It has been an exciting week, to say the least. Last week the S&P 500 was down 5.63% only to slide down another 5.9% yesterday. This makes it an official correction as markets were down 10% or more.
It is reminiscent of October 19, 1987 (Black Monday), when the Dow fell 22% in one day. This scared a lot of people, but even after that event, the year ended up positive.
When the stock market goes through wild freefalls like we saw this past week it can bring fear into the hearts of many investors. And, of course, that is the very reason we have these periods of excessive volatility. The markets are often driven by emotions – fear or greed, depending on the direction it is going at the time.
We fully realize these serious market drops can bring questions into the mind of our clients:
How far can it go?
Of course no one knows how far it will go. Though we are experiencing a rebound today, we could still see more downside, since the recent activity has been driven by emotion as opposed to fundamentals. However, the fundamentals of the economy haven’t changed. We’re still looking for a positive GDP this year. Corporate profits, though weaker due to oil prices and the strong U.S. dollar, are still expected to be much stronger next year.
What are we doing about it?
Some wonder if we will pull out of the market when we see these things coming over the horizon. Unfortunately, no one can predict this kind of volatility. In the past we have worked with managers who have claimed to have crystal balls, but experience has shown it is never a successful strategy to try to pull out and wait for a recovery.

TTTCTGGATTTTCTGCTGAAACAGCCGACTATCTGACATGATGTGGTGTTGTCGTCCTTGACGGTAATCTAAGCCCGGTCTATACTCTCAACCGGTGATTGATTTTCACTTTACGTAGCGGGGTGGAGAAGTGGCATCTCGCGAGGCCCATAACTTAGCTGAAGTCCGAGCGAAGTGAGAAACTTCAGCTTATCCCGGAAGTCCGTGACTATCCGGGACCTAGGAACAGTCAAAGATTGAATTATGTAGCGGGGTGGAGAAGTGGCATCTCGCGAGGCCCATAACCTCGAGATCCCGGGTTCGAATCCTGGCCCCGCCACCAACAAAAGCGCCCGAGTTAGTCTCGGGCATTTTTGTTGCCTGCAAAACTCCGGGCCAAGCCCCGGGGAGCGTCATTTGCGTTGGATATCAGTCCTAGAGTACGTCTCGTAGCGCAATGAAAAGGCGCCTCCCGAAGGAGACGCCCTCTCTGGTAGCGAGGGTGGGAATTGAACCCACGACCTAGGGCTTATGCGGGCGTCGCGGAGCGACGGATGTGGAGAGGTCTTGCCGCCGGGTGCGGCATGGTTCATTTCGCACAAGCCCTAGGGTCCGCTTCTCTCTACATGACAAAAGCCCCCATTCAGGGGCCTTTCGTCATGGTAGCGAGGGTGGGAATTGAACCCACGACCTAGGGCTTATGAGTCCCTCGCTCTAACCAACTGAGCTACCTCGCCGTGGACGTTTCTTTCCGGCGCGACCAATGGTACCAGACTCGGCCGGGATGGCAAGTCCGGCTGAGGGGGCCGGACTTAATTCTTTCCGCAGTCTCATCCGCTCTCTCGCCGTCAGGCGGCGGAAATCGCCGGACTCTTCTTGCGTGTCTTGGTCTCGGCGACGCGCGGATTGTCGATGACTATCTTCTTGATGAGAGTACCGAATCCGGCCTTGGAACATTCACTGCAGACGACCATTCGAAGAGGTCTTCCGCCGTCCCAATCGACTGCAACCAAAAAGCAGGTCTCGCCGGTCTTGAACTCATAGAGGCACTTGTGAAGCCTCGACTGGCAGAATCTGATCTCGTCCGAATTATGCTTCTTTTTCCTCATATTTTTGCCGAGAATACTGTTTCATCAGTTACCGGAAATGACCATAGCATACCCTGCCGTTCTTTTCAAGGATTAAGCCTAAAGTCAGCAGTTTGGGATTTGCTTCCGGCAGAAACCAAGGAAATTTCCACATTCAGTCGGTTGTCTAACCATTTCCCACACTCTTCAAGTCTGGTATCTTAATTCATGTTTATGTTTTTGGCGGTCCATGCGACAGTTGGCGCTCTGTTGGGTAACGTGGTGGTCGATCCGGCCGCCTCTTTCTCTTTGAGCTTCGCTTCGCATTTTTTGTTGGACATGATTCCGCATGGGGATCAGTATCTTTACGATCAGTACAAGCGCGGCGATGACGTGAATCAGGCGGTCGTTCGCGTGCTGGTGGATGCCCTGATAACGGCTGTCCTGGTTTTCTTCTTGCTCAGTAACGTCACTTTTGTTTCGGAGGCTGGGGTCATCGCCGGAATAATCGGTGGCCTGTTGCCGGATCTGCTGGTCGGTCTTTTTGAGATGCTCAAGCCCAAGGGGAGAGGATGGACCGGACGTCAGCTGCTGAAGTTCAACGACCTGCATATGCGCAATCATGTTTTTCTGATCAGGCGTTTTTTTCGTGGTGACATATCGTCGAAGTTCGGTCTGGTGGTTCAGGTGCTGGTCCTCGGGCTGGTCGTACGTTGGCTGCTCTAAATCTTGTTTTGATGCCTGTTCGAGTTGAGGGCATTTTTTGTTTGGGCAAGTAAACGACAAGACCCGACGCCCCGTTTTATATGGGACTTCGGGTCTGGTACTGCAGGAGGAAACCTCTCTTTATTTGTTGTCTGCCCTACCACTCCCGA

Our job is to carefully design portfolios matching your risk profile and return requirements. Once this design is in place we work diligently with our research analysts to select and implement the most suitable managers for each mandate in your portfolio. We monitor each manager very closely to see they are meeting our objectives.
With all this in place, we are not overly concerned over the volatility we have seen this past week. We know each of our chosen managers will be doing what we have hired them to do – minimize loss where appropriate, yet be there for the rebound.
If anyone has specific questions regarding their individual situation, please give us a call.
Max W. Smith, CFP®, CIMA®
Kent G. Forsey, CFP®